The annual consumption of all types of lettuce is about 25.8 pounds per person, of which 51 percent (13.3 pounds per person) is head lettuce. According to the United States Department of Agriculture, in dollar bills, the head lettuce industry is a $1.9 billion market. While the numbers are impressive, we’re more thrilled by the varieties, uses and nutritional value of lettuce.
Among the ~1000 known species of vegetables in the world, lives Lactuca sativa (A.K.A., lettuce). It is believed that it was named lactuca from the root “lactis” (milk) because of its milky white sap prevalent across thick stems and veining of lettuce plants, especially those less tender, heirloom varieties.
There are five main types of lettuce: leaf (also called loose-leaf lettuce), Cos or Romaine, Crisphead, butterhead and stem (also called asparagus lettuce). Within each type of lettuce there are numerous varieties with an array of tastes, textures, uses and health-promoting plant compounds and essential vitamins and minerals. Here is a quick guide:
Tender and delicate, these leaves stem from a single stalk rather than a head of lettuce. (This makes them more fragile so the fewer miles traveled, the better.)
Flavor: Pleasantly mild, always bright, and never bitter.
Quick tip: Leaf lettuce can be included in a variety of recipes thanks to its mild flavor. Sensitive to heat, use these in your next salad or atop sandwiches and burgers.
Cos or Romaine
Sometimes called Cos, Romaine grows in a long head of sturdy green or red leaves with a firm rib down the center. The long leaves make for great chopped salads, sandwich toppers and can be a tortilla-like wrap. This versatile option is great chilled and unlike most lettuces, romaine is tolerance of heat so it can be grilled.
Flavor: Mild to creamy.
Quick tip: Romaine has never met a Caesar salad it didn’t like but this robust option is great grilled and stands up to sautéing too.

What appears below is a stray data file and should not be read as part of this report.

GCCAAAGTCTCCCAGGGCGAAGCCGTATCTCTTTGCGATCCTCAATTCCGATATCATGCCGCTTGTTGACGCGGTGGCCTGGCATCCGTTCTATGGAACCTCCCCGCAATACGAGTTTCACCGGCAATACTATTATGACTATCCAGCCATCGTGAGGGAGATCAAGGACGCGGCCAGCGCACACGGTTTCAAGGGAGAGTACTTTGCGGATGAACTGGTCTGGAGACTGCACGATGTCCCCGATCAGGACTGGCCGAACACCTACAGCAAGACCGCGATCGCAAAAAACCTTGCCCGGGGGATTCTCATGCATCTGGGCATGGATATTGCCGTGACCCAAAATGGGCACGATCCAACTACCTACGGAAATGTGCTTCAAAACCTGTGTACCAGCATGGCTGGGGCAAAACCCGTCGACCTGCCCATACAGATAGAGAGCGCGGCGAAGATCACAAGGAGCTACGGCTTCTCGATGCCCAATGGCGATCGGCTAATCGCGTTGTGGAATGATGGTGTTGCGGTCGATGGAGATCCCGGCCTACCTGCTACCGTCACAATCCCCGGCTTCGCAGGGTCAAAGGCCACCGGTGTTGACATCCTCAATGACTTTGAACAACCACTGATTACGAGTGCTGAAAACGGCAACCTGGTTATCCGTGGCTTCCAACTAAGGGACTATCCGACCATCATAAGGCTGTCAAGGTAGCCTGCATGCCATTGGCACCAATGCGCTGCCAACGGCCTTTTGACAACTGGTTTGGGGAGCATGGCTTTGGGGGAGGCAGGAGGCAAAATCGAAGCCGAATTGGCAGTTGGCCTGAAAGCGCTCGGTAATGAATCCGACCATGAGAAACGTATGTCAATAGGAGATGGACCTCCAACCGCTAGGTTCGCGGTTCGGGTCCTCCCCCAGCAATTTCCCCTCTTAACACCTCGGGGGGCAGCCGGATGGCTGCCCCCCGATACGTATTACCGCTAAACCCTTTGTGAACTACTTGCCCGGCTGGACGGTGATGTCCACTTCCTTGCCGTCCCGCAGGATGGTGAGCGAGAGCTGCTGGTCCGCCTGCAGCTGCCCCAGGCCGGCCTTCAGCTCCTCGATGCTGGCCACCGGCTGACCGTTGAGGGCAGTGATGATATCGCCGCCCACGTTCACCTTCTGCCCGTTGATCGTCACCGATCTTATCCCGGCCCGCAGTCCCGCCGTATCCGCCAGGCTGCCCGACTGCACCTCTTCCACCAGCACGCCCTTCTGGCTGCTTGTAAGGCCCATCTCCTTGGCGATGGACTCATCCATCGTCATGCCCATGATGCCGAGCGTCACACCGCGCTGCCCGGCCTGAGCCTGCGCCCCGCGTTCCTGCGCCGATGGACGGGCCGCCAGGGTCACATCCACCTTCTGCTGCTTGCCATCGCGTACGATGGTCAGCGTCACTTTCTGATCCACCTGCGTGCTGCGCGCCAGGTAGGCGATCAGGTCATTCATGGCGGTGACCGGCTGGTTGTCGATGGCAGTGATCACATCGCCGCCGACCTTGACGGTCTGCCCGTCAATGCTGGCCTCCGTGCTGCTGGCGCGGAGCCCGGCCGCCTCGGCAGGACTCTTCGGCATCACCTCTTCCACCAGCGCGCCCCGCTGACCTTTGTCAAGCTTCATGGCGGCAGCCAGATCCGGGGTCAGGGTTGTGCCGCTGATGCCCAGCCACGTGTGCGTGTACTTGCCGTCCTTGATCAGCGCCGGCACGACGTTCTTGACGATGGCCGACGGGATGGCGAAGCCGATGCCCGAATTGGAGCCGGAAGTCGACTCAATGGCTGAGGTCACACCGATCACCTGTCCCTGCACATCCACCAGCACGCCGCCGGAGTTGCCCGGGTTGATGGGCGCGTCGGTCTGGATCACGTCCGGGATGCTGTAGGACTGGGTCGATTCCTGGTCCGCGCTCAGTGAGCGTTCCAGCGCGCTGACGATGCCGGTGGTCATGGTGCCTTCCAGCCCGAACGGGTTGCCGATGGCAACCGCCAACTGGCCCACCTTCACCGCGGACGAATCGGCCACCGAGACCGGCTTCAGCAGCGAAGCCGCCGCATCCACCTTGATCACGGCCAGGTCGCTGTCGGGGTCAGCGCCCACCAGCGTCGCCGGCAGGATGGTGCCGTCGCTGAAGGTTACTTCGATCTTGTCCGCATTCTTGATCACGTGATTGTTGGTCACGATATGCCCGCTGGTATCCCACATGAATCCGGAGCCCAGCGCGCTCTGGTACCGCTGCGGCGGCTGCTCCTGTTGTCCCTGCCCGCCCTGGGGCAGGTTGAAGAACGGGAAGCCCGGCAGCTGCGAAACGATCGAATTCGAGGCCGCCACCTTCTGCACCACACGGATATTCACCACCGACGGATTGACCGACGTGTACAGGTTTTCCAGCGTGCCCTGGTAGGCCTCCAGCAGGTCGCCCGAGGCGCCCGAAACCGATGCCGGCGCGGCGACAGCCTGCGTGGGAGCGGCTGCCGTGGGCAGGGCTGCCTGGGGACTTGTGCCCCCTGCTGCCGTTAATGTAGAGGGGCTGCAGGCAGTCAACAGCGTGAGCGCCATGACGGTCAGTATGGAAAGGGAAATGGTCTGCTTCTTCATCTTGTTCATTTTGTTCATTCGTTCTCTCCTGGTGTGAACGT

Sometimes referred to as French Crisp, Batavian and Sensei Farm’s unique, Crystal. This leafy, ruffled green falls somewhere between leaf and head lettuce. The outer leaves are firm, thick and flavorful while inner leaves (the heart) are crisp and sweet.
Flavor: Deep, bright, never bitter
Quick tip: Top sandwich sandwiches and burgers. It performs well in combination with both acidic and hot ingredients retaining their texture and crunch.
You know this variety as Boston, bibb or buttercrunch. These options arrive in small, loosely formed heads with soft leaves. Ranging in size, Boston is a fluffier, larger variety while Bibb is a smaller, more densely formed choice.
Flavor: Mild to slightly bitter with a buttery taste
Quick tip: The perfect buttery leaf base for your next gluten-free taco or chopped chicken cup.
Stem lettuce is the less-known lettuce. It’s also referred to as Celtuce, asparagus or celery lettuce and is quite popular in Chinese kitchens.
Flavor: crisp, mild, and a little nutty.
Quick tip: Use in a stir-fry or pickle it!
Lettuce Adjacent – Arugula
Sometimes called Italian Cress or rocket, Arugula is technically a member of the mustard family. But take such pride in this cultivar’s punchy flavor and nutrients that we simply had to include it.
Flavor: Packed with a peppery bite and Sensei Farms’ arugula has a hint of wasabi.
Quick tip: The star of a chopped salad, vinaigrette dressed arugula shines alongside fish, or try it as a pizza topping to boost the pie’s flavor and nutrients.
Variety of flavors, variety of uses. When it comes to nutritional value, there are several key nutrients in lettuce:
It’s a Wrap
The proof is in the pudding. Or the salad? The salsa? Gazpacho? For more “proof”, visit our
At Sensei Farms, we grow foods with a purpose. Every bite brought to life using sustainable methods designed to preserve natural resources. We curate cultivars for taste and nutrition. Produce is picked just in time and delivered locally, bringing you freshness that lasts longer when you get home.
Here’s a look at our fan favorites: tomatoes.
Tomato on the Table
Flavor, form and function. The most popular non-starchy vegetable, this member of the nightshade family promotes health with extreme versatility. From raw to roasted, tomatoes can be enjoyed as a stand-alone snack or to complement any dish needing a blend of acid, tartness, savory and sweet.
Gastronomes (fancy for, food-lovers) enjoy tomatoes across the globe. Think of the Mediterranean’s beloved Gazpacho soup and Caprese; Eastern Europe’s Domates dolmasi; Latin America’s Pico De Gallo; or Asia’s simple egg and tomato stir fry. Each American consumes an average of 65 pounds per year in cooked and canned, and over 20 pounds of fresh tomatoes annually. While the seasons affect the quality (bland-winter-tomato) and availability from other traditional farms, Sensei Farms can grow and harvest year-round, regardless of season or weather.
Tomatoes have an impressive array of vitamins and minerals. Vitamin C, potassium, vitamin K and folate are the most notable in quantity. But there’s more…phytonutrients. Here are the key compounds:
The proof is in the pudding. Or the salad? The salsa? Gazpacho? For more “proof”, visit our recipe section.